Adults over 25 who commit suicide are another class, altogether. For one thing, they are less likely to state their suicidal intentions in direct ways. Instead they will talk about not being useful or not being able to stand their current situation anymore. While some, due to delayed development, will behave similar to the adolescent group, most suicidal people from ages 25 to 65 suffer from anomic stressors like job losses, financial and health problems, loss of a loved one, as well as drug use, depression, and hopelessness. Behavioral signs are very similar to clinical depression, with the exception of gettings one's affairs in order. They tend to withdraw from others and start having troubles with sleeping, concentrating, and eating.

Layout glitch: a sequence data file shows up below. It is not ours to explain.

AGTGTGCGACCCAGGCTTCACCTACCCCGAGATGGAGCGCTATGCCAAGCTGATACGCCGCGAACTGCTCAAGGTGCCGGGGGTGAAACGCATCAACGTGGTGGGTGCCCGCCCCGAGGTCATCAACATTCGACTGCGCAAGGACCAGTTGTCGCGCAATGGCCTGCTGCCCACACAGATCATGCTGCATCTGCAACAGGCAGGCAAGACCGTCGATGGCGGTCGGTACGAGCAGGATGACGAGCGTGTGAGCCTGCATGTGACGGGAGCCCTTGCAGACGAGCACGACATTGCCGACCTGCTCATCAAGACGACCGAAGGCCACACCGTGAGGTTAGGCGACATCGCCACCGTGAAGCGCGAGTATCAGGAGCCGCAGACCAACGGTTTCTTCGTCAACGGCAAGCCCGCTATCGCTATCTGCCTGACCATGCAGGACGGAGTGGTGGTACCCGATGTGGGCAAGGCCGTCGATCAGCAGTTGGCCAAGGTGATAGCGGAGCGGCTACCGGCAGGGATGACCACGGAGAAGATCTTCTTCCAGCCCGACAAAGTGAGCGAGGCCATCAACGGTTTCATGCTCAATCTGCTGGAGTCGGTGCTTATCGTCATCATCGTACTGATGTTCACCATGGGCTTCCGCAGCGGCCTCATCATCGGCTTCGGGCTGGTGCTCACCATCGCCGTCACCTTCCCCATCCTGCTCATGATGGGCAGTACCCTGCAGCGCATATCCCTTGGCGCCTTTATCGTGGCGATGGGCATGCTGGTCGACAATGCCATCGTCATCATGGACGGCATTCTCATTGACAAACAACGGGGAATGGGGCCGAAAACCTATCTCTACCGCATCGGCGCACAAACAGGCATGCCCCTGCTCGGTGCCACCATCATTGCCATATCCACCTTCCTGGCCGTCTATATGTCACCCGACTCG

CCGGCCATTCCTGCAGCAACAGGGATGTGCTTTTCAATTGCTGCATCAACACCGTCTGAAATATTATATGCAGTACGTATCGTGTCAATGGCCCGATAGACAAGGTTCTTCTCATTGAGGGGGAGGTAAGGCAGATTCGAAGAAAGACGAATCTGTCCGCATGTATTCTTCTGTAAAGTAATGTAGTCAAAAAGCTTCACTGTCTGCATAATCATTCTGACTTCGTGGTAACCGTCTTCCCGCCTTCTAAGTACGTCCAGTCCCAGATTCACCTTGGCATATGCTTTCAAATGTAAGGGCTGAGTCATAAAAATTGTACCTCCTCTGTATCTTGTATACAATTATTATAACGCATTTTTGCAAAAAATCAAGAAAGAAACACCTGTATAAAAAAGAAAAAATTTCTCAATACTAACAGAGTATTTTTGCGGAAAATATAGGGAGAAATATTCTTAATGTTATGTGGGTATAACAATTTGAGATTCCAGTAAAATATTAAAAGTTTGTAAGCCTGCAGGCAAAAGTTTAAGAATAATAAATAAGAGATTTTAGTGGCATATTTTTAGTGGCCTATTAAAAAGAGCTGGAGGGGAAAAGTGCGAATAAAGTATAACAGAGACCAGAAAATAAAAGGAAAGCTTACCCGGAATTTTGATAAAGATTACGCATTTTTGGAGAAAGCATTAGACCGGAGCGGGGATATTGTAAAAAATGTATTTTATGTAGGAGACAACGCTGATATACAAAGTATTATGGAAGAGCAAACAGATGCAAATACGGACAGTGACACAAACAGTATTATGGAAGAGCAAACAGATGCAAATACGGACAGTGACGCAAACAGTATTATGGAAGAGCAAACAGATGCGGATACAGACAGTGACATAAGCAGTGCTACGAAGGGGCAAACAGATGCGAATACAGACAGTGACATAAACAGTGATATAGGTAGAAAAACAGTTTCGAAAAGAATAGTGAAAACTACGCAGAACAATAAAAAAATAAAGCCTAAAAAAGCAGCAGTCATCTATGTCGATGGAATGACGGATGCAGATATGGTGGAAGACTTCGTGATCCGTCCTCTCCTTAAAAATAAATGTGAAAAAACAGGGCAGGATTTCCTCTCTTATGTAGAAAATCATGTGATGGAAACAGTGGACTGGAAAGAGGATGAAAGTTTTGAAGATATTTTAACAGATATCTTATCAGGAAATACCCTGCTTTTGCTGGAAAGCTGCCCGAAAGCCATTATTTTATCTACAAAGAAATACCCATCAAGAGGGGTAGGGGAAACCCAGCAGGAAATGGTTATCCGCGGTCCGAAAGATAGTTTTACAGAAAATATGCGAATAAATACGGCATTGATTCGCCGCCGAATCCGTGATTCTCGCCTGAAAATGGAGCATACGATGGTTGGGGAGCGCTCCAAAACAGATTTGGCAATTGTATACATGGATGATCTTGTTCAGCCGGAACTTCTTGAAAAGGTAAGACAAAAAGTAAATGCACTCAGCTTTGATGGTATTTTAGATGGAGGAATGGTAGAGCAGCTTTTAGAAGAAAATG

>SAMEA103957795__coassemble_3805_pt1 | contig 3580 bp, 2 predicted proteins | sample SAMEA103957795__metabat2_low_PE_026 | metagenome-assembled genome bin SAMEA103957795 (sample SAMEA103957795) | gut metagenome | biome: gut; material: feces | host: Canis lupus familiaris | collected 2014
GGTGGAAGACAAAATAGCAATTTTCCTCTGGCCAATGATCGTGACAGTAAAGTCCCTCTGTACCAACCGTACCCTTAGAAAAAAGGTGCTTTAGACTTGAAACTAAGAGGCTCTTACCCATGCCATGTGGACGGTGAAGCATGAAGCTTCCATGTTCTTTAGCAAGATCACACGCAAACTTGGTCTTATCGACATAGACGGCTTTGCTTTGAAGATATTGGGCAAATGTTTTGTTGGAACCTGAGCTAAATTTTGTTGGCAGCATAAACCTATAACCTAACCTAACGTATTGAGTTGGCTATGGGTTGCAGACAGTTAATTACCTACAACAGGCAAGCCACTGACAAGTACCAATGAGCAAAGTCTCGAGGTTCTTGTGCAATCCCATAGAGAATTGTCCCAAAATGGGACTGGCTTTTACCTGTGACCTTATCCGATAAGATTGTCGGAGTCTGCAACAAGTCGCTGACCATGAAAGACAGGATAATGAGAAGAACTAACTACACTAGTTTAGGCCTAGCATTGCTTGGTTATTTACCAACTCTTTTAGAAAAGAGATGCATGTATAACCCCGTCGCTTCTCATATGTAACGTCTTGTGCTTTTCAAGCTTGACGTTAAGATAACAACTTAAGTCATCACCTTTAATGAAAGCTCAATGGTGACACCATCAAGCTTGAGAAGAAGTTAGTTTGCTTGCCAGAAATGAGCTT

Elderly people are largest group to commit suicide and that's not even including those who commit chronic or passive suicide by letting their illnesses have their way or just stop eating and drinking. The group most likely to commit overt suicide in the US are 85 year old white males. The elderly are the most successful at their attempts and the least likely to give any warning of their intentions. Unlike younger people, the elderly rarely use suicide as a threat. Their reasons are often more calculated than emotional. Lack of finances and increases in health care cost often figure prominently in their decision, though depression, isolation, and lack of activity can be major factors. They will often have everything in order to make things easier on their loved ones. During my gerontology studies, a classmate gave a presentation on senior suicides. I will never forget the story she shared of a couple in their 80s, who not only had a file near them containing all their important papers and instructions for their children, but even went as far as laying on trash bags to make the clean up easier. Even my death, dying, and bereavement textbook gives a similar example of elderly suicide.